So, we must be alert to the ways in which, when something beautiful starts to happen, people begin to declare their independence. They begin to run their own lives, to take their rightful part in the running of the whole of society. They exercise their due franchise fully, in every sphere of life. I will not exhaust you with utopian blueprints or detailed analysis of the Paris Commune, or the Russian Revolution, though these repay analysis. But look at the history. In almost every revolution, there are workers' committees, cordones, shurahs, soviets, popular councils, cooperatives, collectives, syndicates of some kind, some attempt to work out the protocols for self-government. Even in protest movements and rebellions short of outright revolution, people always confront the problem of how they organise themselves properly, democratically; sometimes that has to confront issues of oppression, sexual, gendered or racial oppression that can operate within movements; sometimes it just has to do with developing procedures that genuinely include everyone, avoiding majoritarian tyrannies (this is why in the students' occupations, we've seen experimentation with things like consensus decision-making); in striving toward self-goverment, toward the commune in other words, we always encounter unanticipated levels of complexity, but the basic problem remains one of self-government.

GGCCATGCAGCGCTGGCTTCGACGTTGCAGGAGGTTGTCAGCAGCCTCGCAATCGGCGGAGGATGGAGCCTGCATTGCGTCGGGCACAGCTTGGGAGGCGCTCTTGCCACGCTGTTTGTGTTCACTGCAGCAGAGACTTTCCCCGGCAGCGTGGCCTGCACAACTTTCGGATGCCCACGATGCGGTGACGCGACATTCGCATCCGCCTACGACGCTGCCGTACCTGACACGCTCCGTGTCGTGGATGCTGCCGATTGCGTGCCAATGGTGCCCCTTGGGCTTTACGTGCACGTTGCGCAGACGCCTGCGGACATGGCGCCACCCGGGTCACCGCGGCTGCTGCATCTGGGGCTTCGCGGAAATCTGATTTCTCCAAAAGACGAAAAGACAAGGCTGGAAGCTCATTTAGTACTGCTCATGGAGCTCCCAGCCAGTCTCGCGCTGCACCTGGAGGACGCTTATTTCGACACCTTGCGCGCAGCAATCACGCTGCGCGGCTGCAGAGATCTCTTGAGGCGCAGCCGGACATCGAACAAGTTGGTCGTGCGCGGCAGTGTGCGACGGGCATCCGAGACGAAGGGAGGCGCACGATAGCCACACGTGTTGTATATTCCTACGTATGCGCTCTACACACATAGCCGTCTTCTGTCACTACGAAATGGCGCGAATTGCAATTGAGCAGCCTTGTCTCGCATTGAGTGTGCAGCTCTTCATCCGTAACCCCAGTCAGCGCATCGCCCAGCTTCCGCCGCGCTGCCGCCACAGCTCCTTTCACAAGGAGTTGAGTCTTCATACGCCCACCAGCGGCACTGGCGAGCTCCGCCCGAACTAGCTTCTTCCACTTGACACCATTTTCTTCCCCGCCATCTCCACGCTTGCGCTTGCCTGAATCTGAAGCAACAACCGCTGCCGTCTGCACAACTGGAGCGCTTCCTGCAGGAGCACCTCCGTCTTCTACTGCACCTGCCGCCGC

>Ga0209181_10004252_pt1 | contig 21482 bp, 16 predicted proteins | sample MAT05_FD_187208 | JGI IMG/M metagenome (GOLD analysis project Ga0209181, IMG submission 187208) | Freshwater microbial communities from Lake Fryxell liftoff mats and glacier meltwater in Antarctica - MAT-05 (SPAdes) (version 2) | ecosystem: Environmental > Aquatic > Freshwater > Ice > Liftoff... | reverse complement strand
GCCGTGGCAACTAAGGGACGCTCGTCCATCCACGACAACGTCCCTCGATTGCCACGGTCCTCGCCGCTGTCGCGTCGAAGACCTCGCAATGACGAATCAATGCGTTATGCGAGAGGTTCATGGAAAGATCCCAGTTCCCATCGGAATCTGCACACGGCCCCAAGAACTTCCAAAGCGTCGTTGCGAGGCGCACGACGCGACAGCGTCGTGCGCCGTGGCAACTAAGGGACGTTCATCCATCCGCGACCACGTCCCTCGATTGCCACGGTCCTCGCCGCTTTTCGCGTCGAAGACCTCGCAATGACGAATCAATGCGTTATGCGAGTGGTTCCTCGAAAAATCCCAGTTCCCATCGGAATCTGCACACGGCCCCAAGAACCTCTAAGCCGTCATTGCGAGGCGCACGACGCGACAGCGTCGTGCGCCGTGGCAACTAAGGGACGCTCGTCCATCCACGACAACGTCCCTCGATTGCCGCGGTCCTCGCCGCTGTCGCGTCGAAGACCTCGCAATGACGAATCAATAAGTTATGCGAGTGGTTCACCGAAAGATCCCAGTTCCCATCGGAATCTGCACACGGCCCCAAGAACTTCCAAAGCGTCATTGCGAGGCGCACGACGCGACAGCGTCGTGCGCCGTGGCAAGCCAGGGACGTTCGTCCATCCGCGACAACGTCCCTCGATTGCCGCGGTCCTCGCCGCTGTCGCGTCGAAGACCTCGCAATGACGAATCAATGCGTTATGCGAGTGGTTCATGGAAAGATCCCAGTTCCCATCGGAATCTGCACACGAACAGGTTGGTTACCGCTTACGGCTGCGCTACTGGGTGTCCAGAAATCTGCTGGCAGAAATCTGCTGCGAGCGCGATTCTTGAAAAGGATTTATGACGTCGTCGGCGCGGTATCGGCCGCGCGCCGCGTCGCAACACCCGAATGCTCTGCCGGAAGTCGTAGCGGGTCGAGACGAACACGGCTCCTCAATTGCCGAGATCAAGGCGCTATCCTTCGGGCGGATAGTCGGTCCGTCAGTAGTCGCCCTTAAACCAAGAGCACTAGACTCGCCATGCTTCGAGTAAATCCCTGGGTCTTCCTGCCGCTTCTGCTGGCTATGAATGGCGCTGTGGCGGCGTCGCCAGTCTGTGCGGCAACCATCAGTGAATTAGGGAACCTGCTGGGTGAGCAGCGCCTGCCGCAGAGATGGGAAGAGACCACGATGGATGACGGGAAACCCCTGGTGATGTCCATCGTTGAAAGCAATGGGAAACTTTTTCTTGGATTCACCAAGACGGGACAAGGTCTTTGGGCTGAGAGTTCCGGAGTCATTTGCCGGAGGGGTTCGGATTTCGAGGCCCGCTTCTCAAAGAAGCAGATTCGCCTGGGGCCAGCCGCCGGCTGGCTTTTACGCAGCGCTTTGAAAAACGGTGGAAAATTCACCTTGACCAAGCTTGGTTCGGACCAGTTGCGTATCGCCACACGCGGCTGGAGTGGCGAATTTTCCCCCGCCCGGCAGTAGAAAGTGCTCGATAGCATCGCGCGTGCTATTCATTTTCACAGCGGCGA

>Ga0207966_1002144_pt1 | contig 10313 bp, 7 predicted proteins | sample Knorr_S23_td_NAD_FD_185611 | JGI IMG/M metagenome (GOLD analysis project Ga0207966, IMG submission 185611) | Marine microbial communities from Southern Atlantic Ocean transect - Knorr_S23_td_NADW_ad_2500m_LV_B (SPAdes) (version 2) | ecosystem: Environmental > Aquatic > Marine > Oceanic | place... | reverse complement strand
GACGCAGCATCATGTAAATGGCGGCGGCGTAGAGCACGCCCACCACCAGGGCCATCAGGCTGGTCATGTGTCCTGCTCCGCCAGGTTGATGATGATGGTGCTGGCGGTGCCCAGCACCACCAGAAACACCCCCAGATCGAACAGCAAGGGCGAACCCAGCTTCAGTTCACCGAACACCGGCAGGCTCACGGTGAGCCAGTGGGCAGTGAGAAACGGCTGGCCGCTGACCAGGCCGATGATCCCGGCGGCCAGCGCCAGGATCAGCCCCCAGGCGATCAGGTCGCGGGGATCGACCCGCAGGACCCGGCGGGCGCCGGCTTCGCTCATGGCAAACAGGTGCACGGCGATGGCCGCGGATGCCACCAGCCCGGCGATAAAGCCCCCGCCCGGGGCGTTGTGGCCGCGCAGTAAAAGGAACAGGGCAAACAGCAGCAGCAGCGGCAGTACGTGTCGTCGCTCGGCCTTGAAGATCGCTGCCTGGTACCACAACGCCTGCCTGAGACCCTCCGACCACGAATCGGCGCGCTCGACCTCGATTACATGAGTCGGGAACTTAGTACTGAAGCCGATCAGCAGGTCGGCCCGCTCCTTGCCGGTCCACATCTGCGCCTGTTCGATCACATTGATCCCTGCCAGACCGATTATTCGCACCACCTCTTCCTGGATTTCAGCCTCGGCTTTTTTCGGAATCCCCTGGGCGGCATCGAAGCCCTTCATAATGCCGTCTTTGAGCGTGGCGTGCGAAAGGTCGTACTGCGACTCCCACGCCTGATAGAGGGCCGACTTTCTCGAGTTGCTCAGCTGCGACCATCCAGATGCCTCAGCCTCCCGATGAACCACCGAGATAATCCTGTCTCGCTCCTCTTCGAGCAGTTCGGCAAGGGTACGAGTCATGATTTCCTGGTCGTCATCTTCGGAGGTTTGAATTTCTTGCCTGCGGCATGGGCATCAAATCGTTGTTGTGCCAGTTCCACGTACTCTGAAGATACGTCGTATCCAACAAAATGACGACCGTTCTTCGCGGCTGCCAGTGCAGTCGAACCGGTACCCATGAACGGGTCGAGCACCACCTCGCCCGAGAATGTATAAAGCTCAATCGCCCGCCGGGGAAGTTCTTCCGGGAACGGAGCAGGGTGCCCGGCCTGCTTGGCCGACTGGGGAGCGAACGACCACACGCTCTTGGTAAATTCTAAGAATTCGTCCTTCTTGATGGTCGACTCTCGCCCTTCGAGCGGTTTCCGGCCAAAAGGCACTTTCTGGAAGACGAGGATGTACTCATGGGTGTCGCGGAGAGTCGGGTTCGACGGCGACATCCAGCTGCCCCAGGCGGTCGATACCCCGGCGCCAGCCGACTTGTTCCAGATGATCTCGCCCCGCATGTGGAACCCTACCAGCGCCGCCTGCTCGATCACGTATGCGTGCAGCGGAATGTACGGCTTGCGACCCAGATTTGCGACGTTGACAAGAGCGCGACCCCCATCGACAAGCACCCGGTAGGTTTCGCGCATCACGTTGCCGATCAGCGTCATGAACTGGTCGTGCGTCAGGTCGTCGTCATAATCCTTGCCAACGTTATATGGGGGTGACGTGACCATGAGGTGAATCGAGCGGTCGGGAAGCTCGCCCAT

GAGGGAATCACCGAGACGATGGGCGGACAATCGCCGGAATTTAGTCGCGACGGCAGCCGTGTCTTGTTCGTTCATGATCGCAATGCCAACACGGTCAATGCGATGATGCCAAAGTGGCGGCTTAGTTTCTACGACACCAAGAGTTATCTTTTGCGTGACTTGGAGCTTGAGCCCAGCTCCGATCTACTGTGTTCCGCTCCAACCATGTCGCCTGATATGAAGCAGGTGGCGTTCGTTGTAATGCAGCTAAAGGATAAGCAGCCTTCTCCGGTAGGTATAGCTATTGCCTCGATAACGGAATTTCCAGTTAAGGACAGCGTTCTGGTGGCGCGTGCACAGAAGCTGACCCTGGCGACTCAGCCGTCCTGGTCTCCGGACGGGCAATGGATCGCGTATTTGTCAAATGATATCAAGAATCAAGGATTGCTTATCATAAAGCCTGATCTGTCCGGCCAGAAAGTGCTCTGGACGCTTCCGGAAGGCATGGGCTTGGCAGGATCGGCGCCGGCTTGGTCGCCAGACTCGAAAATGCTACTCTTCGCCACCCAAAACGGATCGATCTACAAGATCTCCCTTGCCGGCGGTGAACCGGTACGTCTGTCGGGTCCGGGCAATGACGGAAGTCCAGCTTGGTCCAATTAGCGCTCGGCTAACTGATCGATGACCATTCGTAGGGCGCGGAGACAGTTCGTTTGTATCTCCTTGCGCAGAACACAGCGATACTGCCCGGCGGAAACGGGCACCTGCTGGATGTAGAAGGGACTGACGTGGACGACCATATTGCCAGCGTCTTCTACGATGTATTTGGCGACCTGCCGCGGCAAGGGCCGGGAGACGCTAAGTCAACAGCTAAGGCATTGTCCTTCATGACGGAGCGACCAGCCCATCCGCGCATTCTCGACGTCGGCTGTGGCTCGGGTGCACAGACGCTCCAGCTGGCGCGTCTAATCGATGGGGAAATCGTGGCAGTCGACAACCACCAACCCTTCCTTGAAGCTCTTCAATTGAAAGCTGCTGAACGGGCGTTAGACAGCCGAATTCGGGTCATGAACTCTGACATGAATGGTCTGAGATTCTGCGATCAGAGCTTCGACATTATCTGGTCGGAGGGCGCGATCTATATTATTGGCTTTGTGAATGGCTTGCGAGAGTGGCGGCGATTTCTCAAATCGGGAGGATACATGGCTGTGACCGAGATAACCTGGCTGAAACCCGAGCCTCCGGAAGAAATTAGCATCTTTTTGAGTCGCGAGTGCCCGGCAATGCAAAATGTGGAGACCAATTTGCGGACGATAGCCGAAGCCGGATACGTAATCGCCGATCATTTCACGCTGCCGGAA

So, I want to look at the materials that are available to us to flesh out a 'new model commune', and it seems to me that the best starting point is to look at the tendencies immanent in recent struggles in the Middle East. Here, for example, are some of the features of the revolutionary movement that overthrew Mubarak, and even now is still fermenting in Egypt. First of all, they took over a nominally public space which the state wished to exclude them from access to, Tahrir Square. Having taken it over, and affirmed that they wouldn't simply go home at the end of the day - something we might want to think about - they saw off wave after wave of assault on the protests, from police and plain clothes thugs. They set up committees to keep watch for government men. They set up barricades, and routine ID checks for everyone attempting to enter the square. They set up a network of tents for people to sleep in - it's freezing overnight, so some of them jog round the square to get their temperature up. There are toilet arrangements - no small logistical matter when there are routinely hundreds of thousands of people occupying the capital's main intersection. They rig up street lamps to provide electricity. They set up garbage collection, medical stops - they occupy a well-known fast food outlet and turn it into somewhere that people shot at or beaten by police can get treated.